The Moche people lived on Peru’s north coast long before the Spanish conquest of the Americas. They grew corn and squash, built monumental adobe temples and were master craftsmen in gold and ceramics.
They never had the chance to sell their wares on Etsy, and yet they anticipated some of our most modern anxieties.
Like us, they saw themselves living in a vulnerable world where the technology created to make their lives better was just as likely to turn against them. While we worry about our baby monitors and home routers being hijacked by malicious hackers, they perceived a world in which everyday objects like jugs and clothes might come to life with ominous consequences.
Moche artists painted scenes of this happening on ceramic vessels and on the walls of their temples. They appear whimsical to us today — items of clothing, weaving implements, weapons, all with arms and legs, hands and feet, some with heads and faces, on parade or engaged in battle — but for the Moche they may have represented a deep-seated uncertainty and fear about the ultimate fate of the human-created world.
In some scenes, the animated objects are docile. In one, bowls piled with food and jugs have grown legs and walk toward human figures participating in a ceremony; some helpful jugs even bend over to pour liquid into vessels.
But other paintings show a world turned upside down, where the objects have taken charge: They fight and defeat human warriors and parade naked human captives.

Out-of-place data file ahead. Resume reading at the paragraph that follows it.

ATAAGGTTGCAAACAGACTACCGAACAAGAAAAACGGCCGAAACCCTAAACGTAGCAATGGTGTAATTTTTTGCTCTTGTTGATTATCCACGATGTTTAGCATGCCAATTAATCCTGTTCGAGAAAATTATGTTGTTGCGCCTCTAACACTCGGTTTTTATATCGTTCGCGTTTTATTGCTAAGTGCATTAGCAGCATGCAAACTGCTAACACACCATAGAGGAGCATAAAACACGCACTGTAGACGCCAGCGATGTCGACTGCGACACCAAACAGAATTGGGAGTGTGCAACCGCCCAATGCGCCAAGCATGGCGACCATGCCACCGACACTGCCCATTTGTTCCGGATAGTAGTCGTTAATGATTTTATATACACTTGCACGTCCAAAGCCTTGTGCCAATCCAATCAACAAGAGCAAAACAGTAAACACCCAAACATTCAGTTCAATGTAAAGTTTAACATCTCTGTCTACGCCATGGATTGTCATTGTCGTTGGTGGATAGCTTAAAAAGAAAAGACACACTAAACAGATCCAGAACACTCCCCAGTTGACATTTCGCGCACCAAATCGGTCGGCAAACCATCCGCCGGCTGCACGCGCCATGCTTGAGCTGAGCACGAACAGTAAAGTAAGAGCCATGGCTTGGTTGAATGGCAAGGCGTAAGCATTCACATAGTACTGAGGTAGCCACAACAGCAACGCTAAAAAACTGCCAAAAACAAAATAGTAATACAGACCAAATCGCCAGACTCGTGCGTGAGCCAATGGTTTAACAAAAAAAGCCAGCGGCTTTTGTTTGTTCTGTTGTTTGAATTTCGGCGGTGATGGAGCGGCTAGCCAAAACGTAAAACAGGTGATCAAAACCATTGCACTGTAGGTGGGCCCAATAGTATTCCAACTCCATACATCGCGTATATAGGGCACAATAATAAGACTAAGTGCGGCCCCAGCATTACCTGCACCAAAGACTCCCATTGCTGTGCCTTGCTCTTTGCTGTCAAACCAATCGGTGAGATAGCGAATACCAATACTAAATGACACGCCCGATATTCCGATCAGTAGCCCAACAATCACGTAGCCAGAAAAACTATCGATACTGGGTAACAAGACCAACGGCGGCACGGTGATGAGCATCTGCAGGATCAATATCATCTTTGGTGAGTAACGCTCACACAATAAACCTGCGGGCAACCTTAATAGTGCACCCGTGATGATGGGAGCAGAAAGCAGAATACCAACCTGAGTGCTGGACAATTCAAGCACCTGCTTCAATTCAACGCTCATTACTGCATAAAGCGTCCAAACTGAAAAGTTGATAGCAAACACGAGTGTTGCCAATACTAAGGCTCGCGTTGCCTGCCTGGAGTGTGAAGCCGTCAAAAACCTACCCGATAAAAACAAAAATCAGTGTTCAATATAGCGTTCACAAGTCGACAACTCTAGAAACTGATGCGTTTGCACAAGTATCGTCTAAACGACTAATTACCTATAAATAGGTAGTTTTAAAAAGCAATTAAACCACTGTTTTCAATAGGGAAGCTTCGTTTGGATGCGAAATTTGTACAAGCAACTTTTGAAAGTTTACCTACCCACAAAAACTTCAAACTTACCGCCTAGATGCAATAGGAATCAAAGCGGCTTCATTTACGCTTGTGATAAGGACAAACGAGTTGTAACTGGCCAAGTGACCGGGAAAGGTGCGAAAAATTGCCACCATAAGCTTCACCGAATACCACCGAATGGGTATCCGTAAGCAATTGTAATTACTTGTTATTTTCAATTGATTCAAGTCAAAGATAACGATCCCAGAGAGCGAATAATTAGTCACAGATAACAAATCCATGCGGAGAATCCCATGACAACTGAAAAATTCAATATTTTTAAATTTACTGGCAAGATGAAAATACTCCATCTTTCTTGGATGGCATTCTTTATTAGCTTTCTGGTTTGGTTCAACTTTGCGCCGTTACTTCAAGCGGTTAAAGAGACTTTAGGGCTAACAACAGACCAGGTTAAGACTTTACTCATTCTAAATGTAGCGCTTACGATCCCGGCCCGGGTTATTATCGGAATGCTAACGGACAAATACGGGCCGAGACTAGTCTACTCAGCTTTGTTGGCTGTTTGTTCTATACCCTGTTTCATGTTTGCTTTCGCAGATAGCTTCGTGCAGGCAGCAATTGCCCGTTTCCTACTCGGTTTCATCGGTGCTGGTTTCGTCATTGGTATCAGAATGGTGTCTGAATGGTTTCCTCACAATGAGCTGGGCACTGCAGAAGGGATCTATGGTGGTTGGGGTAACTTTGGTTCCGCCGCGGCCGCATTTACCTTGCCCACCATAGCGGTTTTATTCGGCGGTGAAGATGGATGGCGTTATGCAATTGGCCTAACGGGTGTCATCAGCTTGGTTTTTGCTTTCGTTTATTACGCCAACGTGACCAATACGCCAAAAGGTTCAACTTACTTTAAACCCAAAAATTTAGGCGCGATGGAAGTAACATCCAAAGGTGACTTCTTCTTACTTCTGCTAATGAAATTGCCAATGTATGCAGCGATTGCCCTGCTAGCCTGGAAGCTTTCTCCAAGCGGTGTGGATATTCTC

In an excavation in 1991 near the town of San José de Moro, archaeologists, including one of the authors of this piece, Luis Jaime Castillo Butters, discovered the lavish tomb of a Moche priestess. Her coffin had been anthropomorphized, with a mask representing the priestess’ face on top and with arms and legs fashioned from copper on the sides.
Inherent in the idea that objects have life is the more subversive concept that they also have desires; feel hate and love; seek revenge; and have the capacity to act on their own.
In the modern world, most of the objects that surround us are a result of an impersonal process of production — they come from factories, we buy them in stores or online. For the Moche, objects were not produced — they were created, imbuing them with the ambiguity and mystery with which life is given to animated beings.
Such objects could be either beneficial or dangerous, depending on whether they decided to serve their creators or turn against them, either of their own volition or through the black arts of others.
We now live in a world where objects once again have life.